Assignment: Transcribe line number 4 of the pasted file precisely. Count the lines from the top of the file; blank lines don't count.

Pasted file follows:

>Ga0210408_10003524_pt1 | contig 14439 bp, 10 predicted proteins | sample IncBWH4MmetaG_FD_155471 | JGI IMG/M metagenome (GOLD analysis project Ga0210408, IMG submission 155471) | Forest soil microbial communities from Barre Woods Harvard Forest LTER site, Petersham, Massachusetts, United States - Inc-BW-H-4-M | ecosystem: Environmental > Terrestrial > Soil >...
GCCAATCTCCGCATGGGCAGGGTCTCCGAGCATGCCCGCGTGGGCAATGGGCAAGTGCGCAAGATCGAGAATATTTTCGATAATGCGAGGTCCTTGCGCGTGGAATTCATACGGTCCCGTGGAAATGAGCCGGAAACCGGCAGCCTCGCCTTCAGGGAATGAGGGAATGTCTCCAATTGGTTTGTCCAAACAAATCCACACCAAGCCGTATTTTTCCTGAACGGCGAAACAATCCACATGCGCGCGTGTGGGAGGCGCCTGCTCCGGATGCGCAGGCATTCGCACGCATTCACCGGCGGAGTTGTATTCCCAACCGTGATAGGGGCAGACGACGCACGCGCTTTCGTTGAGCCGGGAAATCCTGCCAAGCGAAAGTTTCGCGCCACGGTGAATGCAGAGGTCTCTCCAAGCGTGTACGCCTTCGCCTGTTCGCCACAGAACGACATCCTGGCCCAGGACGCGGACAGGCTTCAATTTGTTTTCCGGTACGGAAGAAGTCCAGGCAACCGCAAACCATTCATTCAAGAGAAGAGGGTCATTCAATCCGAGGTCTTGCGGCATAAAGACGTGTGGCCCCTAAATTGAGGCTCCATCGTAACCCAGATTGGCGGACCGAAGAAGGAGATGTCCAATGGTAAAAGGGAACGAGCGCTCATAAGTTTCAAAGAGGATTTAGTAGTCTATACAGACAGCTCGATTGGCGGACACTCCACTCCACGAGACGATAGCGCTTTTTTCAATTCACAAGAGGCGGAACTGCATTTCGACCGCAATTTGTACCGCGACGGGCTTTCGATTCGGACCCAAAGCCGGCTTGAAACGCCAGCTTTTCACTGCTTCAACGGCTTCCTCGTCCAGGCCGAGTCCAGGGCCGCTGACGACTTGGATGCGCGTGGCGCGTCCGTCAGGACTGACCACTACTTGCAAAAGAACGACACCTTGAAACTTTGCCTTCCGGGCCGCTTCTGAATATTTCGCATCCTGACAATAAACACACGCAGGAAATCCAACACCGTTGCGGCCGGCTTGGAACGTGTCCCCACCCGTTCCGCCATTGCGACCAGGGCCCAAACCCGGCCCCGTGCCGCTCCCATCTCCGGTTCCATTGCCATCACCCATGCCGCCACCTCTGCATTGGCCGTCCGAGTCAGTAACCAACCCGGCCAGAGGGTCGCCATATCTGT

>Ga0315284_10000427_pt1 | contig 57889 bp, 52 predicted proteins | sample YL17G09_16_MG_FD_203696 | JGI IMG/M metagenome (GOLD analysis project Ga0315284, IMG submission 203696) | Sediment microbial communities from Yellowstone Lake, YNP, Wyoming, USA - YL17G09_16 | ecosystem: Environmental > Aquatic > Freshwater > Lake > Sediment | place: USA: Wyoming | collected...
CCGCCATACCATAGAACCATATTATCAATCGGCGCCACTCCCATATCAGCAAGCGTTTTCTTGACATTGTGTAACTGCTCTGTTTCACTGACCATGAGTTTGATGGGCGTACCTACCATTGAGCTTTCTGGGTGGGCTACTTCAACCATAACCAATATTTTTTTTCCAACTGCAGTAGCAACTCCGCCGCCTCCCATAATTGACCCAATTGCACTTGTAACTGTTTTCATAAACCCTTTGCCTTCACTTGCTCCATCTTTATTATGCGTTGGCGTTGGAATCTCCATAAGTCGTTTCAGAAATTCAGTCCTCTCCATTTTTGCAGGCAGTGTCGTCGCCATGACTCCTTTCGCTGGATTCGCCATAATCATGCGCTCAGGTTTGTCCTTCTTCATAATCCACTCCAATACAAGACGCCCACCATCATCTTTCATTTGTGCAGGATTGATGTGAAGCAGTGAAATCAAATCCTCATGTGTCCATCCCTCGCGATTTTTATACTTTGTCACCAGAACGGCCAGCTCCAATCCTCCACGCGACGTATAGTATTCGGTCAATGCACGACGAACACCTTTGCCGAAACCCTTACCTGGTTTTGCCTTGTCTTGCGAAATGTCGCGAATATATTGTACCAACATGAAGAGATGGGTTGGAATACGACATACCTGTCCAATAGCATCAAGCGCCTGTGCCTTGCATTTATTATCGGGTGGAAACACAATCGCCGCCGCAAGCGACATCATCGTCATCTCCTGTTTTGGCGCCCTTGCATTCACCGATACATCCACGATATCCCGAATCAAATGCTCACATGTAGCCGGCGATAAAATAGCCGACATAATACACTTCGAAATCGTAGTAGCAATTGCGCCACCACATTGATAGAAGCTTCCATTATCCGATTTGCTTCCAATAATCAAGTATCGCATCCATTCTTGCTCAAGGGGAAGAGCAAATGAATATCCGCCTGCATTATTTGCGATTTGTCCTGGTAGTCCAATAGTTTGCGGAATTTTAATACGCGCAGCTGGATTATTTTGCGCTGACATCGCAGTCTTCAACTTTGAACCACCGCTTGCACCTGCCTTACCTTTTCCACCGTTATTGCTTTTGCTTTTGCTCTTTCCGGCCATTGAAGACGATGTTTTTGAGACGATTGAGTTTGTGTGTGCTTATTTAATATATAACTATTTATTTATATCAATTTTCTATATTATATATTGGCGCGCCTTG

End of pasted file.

CCGCCATACCATAGAACCATATTATCAATCGGCGCCACTCCCATATCAGCAAGCGTTTTCTTGACATTGTGTAACTGCTCTGTTTCACTGACCATGAGTTTGATGGGCGTACCTACCATTGAGCTTTCTGGGTGGGCTACTTCAACCATAACCAATATTTTTTTTCCAACTGCAGTAGCAACTCCGCCGCCTCCCATAATTGACCCAATTGCACTTGTAACTGTTTTCATAAACCCTTTGCCTTCACTTGCTCCATCTTTATTATGCGTTGGCGTTGGAATCTCCATAAGTCGTTTCAGAAATTCAGTCCTCTCCATTTTTGCAGGCAGTGTCGTCGCCATGACTCCTTTCGCTGGATTCGCCATAATCATGCGCTCAGGTTTGTCCTTCTTCATAATCCACTCCAATACAAGACGCCCACCATCATCTTTCATTTGTGCAGGATTGATGTGAAGCAGTGAAATCAAATCCTCATGTGTCCATCCCTCGCGATTTTTATACTTTGTCACCAGAACGGCCAGCTCCAATCCTCCACGCGACGTATAGTATTCGGTCAATGCACGACGAACACCTTTGCCGAAACCCTTACCTGGTTTTGCCTTGTCTTGCGAAATGTCGCGAATATATTGTACCAACATGAAGAGATGGGTTGGAATACGACATACCTGTCCAATAGCATCAAGCGCCTGTGCCTTGCATTTATTATCGGGTGGAAACACAATCGCCGCCGCAAGCGACATCATCGTCATCTCCTGTTTTGGCGCCCTTGCATTCACCGATACATCCACGATATCCCGAATCAAATGCTCACATGTAGCCGGCGATAAAATAGCCGACATAATACACTTCGAAATCGTAGTAGCAATTGCGCCACCACATTGATAGAAGCTTCCATTATCCGATTTGCTTCCAATAATCAAGTATCGCATCCATTCTTGCTCAAGGGGAAGAGCAAATGAATATCCGCCTGCATTATTTGCGATTTGTCCTGGTAGTCCAATAGTTTGCGGAATTTTAATACGCGCAGCTGGATTATTTTGCGCTGACATCGCAGTCTTCAACTTTGAACCACCGCTTGCACCTGCCTTACCTTTTCCACCGTTATTGCTTTTGCTTTTGCTCTTTCCGGCCATTGAAGACGATGTTTTTGAGACGATTGAGTTTGTGTGTGCTTATTTAATATATAACTATTTATTTATATCAATTTTCTATATTATATATTGGCGCGCCTTG